Data shows which Washington colleges and universities serve the most low-income students, and how their graduation rates compare.

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Last week, after the U.S. Department of Education came out with a list of colleges and universities that do the most to promote access and success to low-income students, we noted that no Washington colleges were on the list.

The Education Department didn’t respond to our request for more information, but our friends at The Hechinger Report had some of the underlying data, and sent it our way.

The Hechinger Report’s take on the data concludes that “the figures further demonstrate the widening socioeconomic divide in which wealthier students increasingly enroll at elite private and flagship public universities while lower-income ones are relegated to second-tier public and for-profit institutions and community colleges with fewer resources and often poor success rates.”

To some degree, that may be true in Washington as well. But the data was missing for many schools in this state — including for-profit schools and community colleges.

The chart below shows the number of Pell Grant recipients that go to Washington colleges and universities, and how their graduation rates compare with their non-Pell Grant peers. (Pell Grant students typically come from families who make $40,000 or less per year.) The smaller the difference in graduation rate, the better that school may be doing in serving its low-income students.

At a few Washington schools, Pell Grant recipients actually do slightly better than their non-Pell-Grant peers — most notably, Whitworth, The Evergreen State College, the University of Washington Bothell and Gonzaga University.

The gap between low-income and overall student graduation rates is more than 6 percentage points at Washington State University, Whitman College, Northwest University and Pacific Lutheran University.

Then again, some of these schools have strong overall graduation rates. For example, Whitman has a gap between low-income and overall student graduation rates, but it also has a very high graduation rate — more than 80 percent of its Pell students graduated in 2013. That’s higher than the overall graduation rate at most of the state’s colleges and universities.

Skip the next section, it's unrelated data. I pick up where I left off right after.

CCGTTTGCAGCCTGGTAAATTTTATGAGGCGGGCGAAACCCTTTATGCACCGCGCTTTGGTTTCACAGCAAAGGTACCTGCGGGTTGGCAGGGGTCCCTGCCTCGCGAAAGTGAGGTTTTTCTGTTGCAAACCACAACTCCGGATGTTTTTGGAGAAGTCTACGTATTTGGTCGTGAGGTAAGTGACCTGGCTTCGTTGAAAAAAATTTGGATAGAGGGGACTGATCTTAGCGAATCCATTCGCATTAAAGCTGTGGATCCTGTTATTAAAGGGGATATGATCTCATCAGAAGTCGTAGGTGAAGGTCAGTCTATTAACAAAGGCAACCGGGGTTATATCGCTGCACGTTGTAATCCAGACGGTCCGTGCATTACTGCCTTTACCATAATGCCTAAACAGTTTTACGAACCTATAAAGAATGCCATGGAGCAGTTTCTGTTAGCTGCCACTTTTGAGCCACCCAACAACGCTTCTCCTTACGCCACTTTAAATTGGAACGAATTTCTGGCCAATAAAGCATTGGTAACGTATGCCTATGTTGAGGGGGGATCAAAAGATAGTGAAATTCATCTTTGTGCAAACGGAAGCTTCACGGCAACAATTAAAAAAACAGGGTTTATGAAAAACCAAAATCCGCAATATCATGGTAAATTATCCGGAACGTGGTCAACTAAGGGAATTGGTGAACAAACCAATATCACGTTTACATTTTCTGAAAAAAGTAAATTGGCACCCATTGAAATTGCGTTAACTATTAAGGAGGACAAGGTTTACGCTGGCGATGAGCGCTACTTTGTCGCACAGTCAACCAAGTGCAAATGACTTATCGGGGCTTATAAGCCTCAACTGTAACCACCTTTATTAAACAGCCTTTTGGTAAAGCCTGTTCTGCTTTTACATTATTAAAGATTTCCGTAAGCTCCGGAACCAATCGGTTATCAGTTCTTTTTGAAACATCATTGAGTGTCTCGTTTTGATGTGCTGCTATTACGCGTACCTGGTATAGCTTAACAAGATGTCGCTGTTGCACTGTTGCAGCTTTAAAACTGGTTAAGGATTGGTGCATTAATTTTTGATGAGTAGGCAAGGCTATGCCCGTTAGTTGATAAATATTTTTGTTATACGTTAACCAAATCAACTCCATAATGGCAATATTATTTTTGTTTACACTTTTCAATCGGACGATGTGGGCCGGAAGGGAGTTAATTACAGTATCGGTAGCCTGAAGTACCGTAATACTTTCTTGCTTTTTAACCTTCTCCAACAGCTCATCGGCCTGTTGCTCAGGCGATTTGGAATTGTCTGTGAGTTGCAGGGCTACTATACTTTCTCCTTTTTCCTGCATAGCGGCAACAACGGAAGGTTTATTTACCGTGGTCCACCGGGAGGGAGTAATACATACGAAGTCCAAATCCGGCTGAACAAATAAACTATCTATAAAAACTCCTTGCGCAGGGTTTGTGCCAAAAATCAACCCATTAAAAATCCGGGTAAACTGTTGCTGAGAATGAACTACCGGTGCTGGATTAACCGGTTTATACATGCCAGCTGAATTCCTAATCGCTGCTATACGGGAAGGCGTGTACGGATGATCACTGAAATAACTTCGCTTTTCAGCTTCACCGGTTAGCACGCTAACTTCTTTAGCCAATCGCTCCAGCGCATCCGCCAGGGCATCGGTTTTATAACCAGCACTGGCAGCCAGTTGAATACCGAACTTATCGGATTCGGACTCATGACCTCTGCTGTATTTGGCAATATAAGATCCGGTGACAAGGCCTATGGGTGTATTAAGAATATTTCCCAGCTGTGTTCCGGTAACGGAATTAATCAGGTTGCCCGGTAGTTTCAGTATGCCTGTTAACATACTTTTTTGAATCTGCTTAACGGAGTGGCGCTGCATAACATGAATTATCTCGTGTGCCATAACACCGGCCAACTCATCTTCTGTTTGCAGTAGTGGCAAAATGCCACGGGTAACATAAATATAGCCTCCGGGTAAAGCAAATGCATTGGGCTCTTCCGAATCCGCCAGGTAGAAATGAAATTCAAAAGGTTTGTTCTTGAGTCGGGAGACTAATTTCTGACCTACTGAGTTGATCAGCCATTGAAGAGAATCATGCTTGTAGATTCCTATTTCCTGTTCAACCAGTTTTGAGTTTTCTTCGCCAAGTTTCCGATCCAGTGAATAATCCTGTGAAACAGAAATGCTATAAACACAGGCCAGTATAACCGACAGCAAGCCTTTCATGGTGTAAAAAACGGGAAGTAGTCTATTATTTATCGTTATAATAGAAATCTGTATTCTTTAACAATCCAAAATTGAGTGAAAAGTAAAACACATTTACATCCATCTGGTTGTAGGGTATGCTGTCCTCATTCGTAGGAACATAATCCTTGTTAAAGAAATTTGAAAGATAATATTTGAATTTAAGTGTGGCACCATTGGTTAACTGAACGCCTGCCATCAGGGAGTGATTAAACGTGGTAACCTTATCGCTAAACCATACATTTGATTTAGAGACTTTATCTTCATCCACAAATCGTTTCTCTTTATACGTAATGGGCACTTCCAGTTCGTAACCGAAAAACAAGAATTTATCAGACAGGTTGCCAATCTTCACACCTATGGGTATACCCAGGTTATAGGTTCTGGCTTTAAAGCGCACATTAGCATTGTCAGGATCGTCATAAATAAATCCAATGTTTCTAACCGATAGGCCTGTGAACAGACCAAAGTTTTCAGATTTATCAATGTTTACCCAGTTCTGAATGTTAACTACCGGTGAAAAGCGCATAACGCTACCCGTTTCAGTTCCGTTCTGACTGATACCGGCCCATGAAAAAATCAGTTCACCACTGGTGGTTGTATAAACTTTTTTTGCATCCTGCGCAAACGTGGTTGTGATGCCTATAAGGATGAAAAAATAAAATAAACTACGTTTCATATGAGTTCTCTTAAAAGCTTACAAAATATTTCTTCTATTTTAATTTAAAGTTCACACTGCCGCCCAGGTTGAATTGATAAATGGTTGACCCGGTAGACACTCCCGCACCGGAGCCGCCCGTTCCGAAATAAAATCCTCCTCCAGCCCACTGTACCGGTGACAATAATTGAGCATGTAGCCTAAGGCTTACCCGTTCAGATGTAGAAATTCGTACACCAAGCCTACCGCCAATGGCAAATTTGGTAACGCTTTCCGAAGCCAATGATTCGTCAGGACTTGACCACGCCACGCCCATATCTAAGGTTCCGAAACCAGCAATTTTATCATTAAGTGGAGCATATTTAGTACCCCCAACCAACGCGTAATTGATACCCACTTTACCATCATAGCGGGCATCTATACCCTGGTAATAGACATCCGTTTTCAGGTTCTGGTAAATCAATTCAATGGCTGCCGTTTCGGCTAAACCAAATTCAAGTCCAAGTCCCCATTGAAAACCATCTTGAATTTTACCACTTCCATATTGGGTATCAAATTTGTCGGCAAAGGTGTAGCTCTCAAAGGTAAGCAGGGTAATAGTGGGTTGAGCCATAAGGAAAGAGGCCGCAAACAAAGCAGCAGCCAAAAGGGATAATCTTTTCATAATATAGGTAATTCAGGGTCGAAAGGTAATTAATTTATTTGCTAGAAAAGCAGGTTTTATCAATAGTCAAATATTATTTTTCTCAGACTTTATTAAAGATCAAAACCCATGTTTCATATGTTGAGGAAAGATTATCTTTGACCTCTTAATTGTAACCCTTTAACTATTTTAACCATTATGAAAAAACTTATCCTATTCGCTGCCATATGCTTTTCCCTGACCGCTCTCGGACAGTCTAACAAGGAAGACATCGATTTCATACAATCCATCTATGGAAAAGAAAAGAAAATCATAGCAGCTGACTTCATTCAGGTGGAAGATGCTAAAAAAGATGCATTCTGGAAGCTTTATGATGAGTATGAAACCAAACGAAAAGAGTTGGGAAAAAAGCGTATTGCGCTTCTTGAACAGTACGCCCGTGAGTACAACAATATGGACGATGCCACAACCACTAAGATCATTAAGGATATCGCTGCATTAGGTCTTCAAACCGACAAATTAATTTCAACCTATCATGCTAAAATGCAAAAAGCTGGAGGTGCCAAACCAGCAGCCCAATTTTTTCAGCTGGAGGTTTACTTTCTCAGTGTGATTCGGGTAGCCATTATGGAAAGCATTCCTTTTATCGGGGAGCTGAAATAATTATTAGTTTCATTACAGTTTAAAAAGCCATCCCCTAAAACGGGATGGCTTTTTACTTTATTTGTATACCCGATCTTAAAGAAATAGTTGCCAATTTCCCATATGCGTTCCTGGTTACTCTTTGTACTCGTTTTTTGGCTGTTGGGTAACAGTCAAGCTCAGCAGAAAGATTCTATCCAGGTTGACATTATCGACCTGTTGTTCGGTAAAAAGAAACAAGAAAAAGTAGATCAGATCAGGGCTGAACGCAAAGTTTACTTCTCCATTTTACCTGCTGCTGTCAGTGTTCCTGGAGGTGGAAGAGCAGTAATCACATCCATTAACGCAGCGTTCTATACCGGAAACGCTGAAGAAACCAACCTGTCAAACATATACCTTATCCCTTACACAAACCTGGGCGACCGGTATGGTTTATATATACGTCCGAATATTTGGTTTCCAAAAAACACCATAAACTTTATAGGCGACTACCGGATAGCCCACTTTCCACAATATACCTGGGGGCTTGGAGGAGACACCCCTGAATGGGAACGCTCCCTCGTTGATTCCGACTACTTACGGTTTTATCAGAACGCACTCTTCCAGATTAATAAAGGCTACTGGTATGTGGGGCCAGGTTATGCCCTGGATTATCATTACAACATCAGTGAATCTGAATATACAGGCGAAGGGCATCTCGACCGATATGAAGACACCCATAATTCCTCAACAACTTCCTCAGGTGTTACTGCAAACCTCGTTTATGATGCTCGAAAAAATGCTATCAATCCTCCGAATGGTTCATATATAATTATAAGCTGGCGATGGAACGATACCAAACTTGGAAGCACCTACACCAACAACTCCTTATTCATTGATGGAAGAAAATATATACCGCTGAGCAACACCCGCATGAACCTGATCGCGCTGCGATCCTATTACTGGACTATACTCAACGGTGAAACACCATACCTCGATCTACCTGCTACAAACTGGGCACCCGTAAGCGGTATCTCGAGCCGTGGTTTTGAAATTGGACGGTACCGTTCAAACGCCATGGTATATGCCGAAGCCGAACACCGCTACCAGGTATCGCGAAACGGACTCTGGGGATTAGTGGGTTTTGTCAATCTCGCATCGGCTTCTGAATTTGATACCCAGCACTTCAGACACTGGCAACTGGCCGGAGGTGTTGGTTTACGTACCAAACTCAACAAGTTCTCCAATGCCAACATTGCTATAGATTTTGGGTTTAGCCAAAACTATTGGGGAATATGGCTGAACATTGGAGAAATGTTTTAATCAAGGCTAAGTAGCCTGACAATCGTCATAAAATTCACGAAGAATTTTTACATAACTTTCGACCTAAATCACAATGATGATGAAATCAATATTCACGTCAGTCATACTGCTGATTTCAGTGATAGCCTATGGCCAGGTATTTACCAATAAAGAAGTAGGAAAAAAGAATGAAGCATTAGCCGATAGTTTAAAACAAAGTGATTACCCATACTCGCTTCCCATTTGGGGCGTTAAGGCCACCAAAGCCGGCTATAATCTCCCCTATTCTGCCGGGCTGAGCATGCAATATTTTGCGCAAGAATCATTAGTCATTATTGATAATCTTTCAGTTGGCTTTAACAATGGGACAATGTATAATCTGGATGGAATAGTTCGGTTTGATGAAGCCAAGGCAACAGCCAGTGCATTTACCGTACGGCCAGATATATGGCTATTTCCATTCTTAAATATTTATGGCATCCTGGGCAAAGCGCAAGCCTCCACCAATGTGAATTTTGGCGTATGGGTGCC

On the other hand, Whitman — one of the state’s most expensive private colleges — has the smallest number of Pell Grant recipients of any school in the state. Only about 10 percent of the school’s students qualify as low-income.

There was hardly any difference in graduation rates between Pell Grant and non-Pell Grant students at UW Tacoma, which serves a very high percentage of low-income students. On the other hand, less than half of full-time students at the Tacoma campus graduated in six years. (UW officials say that graduation rate is steadily improving.)

At three schools, 30 percent or more of students were Pell Grant recipients, and 60 percent or more of them graduated in six years: UW Bothell, Seattle Pacific University, and Pacific Lutheran University. Both The Evergreen State College and Washington State College came very close to that measure, with Pell Grant graduation rates of 59.5 percent and 59.2 percent, respectively.

The UW Seattle campus had the highest Pell Grant-recipient graduation rate of any public university in the state. In 2013, more than 77 percent of its low-income students graduated on-time.


(This data relies on federal measures of student success, which have a weakness: Students who transfer to another university aren’t counted, even if they successfully complete their degree elsewhere. A recent study suggests that the nation’s college graduation rates are better than federal graduation rates show.)